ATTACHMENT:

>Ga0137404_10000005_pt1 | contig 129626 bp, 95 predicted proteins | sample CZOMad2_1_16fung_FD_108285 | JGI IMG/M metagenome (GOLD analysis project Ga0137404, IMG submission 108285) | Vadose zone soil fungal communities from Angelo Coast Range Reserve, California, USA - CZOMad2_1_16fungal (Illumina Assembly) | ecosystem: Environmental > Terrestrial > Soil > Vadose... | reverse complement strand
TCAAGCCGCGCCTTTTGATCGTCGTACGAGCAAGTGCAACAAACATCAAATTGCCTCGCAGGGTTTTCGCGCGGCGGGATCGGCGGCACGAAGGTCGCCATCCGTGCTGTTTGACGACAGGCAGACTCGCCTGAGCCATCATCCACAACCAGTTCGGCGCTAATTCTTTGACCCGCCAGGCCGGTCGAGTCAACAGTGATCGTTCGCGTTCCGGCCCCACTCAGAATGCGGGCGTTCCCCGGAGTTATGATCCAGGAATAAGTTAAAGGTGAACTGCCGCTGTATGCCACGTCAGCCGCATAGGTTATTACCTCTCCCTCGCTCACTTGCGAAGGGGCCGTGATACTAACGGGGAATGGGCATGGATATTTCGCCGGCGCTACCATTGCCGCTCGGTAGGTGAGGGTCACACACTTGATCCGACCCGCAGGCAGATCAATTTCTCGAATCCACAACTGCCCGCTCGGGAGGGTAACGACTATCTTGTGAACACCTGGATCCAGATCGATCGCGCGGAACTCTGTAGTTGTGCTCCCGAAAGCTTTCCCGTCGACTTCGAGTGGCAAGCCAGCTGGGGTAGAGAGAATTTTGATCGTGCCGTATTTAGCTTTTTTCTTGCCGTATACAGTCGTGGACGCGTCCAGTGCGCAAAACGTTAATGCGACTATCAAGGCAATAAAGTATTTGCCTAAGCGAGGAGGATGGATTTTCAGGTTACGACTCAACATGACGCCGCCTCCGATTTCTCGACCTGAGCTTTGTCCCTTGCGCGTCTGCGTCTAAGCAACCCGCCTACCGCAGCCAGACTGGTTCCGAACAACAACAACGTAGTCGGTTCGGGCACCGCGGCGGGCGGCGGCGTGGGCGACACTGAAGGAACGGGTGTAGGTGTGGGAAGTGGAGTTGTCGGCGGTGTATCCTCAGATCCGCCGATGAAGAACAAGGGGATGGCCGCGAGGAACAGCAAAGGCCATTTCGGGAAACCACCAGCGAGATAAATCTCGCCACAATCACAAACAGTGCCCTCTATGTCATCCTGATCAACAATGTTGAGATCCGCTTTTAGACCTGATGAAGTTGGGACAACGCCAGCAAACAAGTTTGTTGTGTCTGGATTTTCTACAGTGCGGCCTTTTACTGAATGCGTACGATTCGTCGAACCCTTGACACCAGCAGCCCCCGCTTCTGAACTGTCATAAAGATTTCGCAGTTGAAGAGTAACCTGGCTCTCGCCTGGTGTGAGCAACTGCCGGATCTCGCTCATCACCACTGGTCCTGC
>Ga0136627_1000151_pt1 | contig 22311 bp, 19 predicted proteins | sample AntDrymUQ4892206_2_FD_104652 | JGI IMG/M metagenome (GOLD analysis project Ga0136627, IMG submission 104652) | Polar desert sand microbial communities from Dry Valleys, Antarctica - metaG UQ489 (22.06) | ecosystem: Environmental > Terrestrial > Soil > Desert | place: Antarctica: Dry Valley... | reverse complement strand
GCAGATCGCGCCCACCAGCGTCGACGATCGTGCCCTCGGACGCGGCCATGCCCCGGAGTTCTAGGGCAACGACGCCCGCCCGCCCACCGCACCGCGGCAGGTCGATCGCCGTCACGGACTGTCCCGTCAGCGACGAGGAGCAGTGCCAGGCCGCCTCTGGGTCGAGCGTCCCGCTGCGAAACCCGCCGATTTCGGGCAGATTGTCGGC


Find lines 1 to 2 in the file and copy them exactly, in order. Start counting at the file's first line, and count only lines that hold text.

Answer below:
>Ga0137404_10000005_pt1 | contig 129626 bp, 95 predicted proteins | sample CZOMad2_1_16fung_FD_108285 | JGI IMG/M metagenome (GOLD analysis project Ga0137404, IMG submission 108285) | Vadose zone soil fungal communities from Angelo Coast Range Reserve, California, USA - CZOMad2_1_16fungal (Illumina Assembly) | ecosystem: Environmental > Terrestrial > Soil > Vadose... | reverse complement strand
TCAAGCCGCGCCTTTTGATCGTCGTACGAGCAAGTGCAACAAACATCAAATTGCCTCGCAGGGTTTTCGCGCGGCGGGATCGGCGGCACGAAGGTCGCCATCCGTGCTGTTTGACGACAGGCAGACTCGCCTGAGCCATCATCCACAACCAGTTCGGCGCTAATTCTTTGACCCGCCAGGCCGGTCGAGTCAACAGTGATCGTTCGCGTTCCGGCCCCACTCAGAATGCGGGCGTTCCCCGGAGTTATGATCCAGGAATAAGTTAAAGGTGAACTGCCGCTGTATGCCACGTCAGCCGCATAGGTTATTACCTCTCCCTCGCTCACTTGCGAAGGGGCCGTGATACTAACGGGGAATGGGCATGGATATTTCGCCGGCGCTACCATTGCCGCTCGGTAGGTGAGGGTCACACACTTGATCCGACCCGCAGGCAGATCAATTTCTCGAATCCACAACTGCCCGCTCGGGAGGGTAACGACTATCTTGTGAACACCTGGATCCAGATCGATCGCGCGGAACTCTGTAGTTGTGCTCCCGAAAGCTTTCCCGTCGACTTCGAGTGGCAAGCCAGCTGGGGTAGAGAGAATTTTGATCGTGCCGTATTTAGCTTTTTTCTTGCCGTATACAGTCGTGGACGCGTCCAGTGCGCAAAACGTTAATGCGACTATCAAGGCAATAAAGTATTTGCCTAAGCGAGGAGGATGGATTTTCAGGTTACGACTCAACATGACGCCGCCTCCGATTTCTCGACCTGAGCTTTGTCCCTTGCGCGTCTGCGTCTAAGCAACCCGCCTACCGCAGCCAGACTGGTTCCGAACAACAACAACGTAGTCGGTTCGGGCACCGCGGCGGGCGGCGGCGTGGGCGACACTGAAGGAACGGGTGTAGGTGTGGGAAGTGGAGTTGTCGGCGGTGTATCCTCAGATCCGCCGATGAAGAACAAGGGGATGGCCGCGAGGAACAGCAAAGGCCATTTCGGGAAACCACCAGCGAGATAAATCTCGCCACAATCACAAACAGTGCCCTCTATGTCATCCTGATCAACAATGTTGAGATCCGCTTTTAGACCTGATGAAGTTGGGACAACGCCAGCAAACAAGTTTGTTGTGTCTGGATTTTCTACAGTGCGGCCTTTTACTGAATGCGTACGATTCGTCGAACCCTTGACACCAGCAGCCCCCGCTTCTGAACTGTCATAAAGATTTCGCAGTTGAAGAGTAACCTGGCTCTCGCCTGGTGTGAGCAACTGCCGGATCTCGCTCATCACCACTGGTCCTGC